Power of the Purse Coalition Shares Priorities with 117th Congress

The Power of the Purse Coalition, an ideologically diverse group of organizations dedicated to preserving and promoting the constitutional role of Congress, conveyed its priorities for the 117th Congress to Senate and House leadership in the following letter dated February 2, 2021:

Dear Leader Schumer, Speaker Pelosi, Leader McConnell, and Leader McCarthy:

On behalf of the undersigned organizations, members of the Power of the Purse Coalition, we write requesting your support for advancing a number of initiatives in the 117th Congress to strengthen the legislative branch’s constitutional authority over the federal government’s purse strings.

Lawmakers in both parties have reacted with alarm and chagrin in recent years when Presidents from both parties have overstepped the bounds of their executive power. Our organizations represent many different positions on the ideological spectrum, but we formed this coalition based on a firm belief that the erosion of congressional capacity and authority to the aggrandizement of the executive branch is a nonpartisan problem requiring bipartisan solutions.

To that end, we respectfully request that you prioritize the following initiatives in the new Congress:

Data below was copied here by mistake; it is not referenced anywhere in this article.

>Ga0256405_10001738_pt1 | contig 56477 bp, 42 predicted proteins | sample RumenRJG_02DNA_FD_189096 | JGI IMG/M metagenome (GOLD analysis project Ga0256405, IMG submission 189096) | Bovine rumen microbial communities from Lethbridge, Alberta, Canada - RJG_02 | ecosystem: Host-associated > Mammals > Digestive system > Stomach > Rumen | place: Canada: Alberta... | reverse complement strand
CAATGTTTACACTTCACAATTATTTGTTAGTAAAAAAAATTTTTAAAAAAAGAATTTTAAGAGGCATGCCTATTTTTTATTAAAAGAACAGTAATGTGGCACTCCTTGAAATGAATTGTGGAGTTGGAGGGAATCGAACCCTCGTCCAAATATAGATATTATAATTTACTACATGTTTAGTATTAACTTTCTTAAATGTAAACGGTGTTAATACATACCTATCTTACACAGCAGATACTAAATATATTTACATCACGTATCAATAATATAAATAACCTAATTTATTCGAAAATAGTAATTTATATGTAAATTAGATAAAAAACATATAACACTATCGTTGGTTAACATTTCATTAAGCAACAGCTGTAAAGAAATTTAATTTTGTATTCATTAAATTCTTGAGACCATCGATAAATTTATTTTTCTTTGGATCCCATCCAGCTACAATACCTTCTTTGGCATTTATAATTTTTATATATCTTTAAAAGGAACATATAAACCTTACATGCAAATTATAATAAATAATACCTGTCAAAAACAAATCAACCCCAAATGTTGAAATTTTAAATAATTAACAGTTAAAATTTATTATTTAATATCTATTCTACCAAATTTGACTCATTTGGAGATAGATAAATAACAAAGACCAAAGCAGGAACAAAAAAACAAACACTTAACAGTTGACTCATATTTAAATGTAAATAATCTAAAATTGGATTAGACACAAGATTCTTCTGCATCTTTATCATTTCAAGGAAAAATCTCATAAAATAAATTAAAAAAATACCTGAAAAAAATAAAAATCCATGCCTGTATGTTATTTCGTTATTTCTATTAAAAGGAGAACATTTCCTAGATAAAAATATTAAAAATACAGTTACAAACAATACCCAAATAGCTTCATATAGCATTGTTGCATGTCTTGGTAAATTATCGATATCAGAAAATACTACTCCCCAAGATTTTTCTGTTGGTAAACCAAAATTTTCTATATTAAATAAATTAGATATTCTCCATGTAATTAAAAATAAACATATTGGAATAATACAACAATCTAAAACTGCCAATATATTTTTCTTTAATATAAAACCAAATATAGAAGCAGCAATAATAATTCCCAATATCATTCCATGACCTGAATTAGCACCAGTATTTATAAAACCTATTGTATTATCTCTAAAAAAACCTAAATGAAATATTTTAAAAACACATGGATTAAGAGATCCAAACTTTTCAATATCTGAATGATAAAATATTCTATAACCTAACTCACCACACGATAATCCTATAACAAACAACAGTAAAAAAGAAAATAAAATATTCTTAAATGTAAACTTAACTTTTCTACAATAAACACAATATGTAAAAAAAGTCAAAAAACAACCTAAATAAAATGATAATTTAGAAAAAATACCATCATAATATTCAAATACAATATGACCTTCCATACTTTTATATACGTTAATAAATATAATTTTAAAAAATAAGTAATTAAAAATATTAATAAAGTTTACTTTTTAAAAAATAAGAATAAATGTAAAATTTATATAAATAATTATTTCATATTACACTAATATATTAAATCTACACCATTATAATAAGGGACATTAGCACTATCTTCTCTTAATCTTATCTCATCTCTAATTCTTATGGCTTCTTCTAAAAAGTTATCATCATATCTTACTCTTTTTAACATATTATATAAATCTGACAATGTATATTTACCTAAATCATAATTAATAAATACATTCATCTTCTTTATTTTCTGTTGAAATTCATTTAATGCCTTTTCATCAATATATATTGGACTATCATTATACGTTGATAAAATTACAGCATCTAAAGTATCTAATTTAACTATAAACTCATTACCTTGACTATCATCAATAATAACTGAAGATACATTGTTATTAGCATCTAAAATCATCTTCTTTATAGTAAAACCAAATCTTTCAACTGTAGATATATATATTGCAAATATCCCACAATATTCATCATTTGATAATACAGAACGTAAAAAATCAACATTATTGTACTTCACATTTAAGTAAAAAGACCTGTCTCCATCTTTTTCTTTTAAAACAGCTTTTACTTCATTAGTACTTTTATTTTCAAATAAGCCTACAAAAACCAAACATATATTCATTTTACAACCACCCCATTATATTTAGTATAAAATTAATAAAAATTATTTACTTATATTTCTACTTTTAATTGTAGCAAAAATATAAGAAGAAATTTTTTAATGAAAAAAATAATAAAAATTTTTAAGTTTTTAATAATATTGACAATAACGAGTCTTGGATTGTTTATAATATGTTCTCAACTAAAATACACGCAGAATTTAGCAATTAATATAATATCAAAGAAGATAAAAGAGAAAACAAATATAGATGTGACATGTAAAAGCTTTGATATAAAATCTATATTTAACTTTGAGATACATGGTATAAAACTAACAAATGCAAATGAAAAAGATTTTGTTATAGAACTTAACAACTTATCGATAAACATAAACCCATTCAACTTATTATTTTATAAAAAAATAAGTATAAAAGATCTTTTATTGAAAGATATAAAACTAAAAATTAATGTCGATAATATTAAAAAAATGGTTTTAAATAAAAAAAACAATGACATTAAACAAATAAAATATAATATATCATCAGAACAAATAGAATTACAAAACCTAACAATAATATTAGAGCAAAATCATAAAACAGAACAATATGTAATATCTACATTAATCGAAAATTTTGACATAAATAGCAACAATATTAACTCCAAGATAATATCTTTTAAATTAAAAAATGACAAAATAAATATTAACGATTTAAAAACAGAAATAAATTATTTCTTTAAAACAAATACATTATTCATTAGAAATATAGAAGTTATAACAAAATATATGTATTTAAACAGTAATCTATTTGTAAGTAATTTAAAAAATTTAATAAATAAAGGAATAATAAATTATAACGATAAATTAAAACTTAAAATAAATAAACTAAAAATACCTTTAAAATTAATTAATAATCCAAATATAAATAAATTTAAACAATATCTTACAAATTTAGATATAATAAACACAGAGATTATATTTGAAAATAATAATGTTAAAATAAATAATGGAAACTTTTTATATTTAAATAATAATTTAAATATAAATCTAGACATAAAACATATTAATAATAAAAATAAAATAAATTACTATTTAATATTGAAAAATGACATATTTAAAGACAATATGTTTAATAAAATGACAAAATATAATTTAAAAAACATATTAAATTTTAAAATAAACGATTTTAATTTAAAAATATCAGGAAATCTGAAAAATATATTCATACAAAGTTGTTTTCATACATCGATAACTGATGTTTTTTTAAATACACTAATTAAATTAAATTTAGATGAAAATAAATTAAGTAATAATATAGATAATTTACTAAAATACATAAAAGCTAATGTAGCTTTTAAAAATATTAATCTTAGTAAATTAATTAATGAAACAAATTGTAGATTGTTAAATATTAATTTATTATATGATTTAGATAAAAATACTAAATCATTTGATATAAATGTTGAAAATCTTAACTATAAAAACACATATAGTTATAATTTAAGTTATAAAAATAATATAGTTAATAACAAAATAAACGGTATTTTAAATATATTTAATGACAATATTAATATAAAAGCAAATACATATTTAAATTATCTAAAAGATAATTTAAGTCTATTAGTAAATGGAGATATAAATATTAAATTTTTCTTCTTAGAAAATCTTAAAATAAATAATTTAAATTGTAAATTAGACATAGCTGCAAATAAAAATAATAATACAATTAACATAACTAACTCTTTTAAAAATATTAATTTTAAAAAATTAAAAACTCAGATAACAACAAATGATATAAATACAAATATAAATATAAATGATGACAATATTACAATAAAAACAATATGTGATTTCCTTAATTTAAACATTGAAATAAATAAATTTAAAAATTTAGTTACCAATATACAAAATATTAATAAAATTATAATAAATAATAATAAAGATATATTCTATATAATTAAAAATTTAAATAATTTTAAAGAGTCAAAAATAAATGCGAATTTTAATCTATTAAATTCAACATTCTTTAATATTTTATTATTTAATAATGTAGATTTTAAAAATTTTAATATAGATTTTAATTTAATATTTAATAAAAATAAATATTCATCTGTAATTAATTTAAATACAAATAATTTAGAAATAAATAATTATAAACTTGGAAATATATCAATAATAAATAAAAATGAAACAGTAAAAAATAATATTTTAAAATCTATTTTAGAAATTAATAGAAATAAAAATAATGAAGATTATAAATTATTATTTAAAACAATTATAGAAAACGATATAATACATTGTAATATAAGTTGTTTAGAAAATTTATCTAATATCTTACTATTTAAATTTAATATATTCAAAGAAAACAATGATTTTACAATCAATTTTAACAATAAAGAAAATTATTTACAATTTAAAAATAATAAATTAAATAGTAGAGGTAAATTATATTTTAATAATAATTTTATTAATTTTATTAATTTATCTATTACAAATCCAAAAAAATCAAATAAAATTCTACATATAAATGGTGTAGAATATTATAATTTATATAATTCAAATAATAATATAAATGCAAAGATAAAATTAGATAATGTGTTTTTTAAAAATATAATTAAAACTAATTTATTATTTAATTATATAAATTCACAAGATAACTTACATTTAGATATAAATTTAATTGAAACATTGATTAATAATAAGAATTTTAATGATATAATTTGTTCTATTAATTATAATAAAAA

• Require additional transparency from the Office of Management and Budget (OMB) on apportionment decisions: There is bipartisan interest[1] on Capitol Hill in requiring OMB to more quickly and efficiently report to Congress when it has issued an apportionment decision. A bipartisan amendment added to the Bipartisan Congressional Budget Reform Act[2] during the Senate Budget Committee’s markup of the legislation would require OMB to report every apportionment of congressionally appropriated funds on a public website. It would also require OMB to report to Congress every time an agency requests appropriated funds that haven’t been approved by OMB in a timely fashion. Similar provisions are included in House Democrats’ Congressional Power of the Purse Act.[3] Though there may be limited scenarios where the executive branch has a legitimate interest in temporarily withholding or otherwise disrupting congressionally appropriated funds, Congress should know immediately when this happens and for what reasons so it can fulfill its oversight duties and ensure good stewardship of public dollars.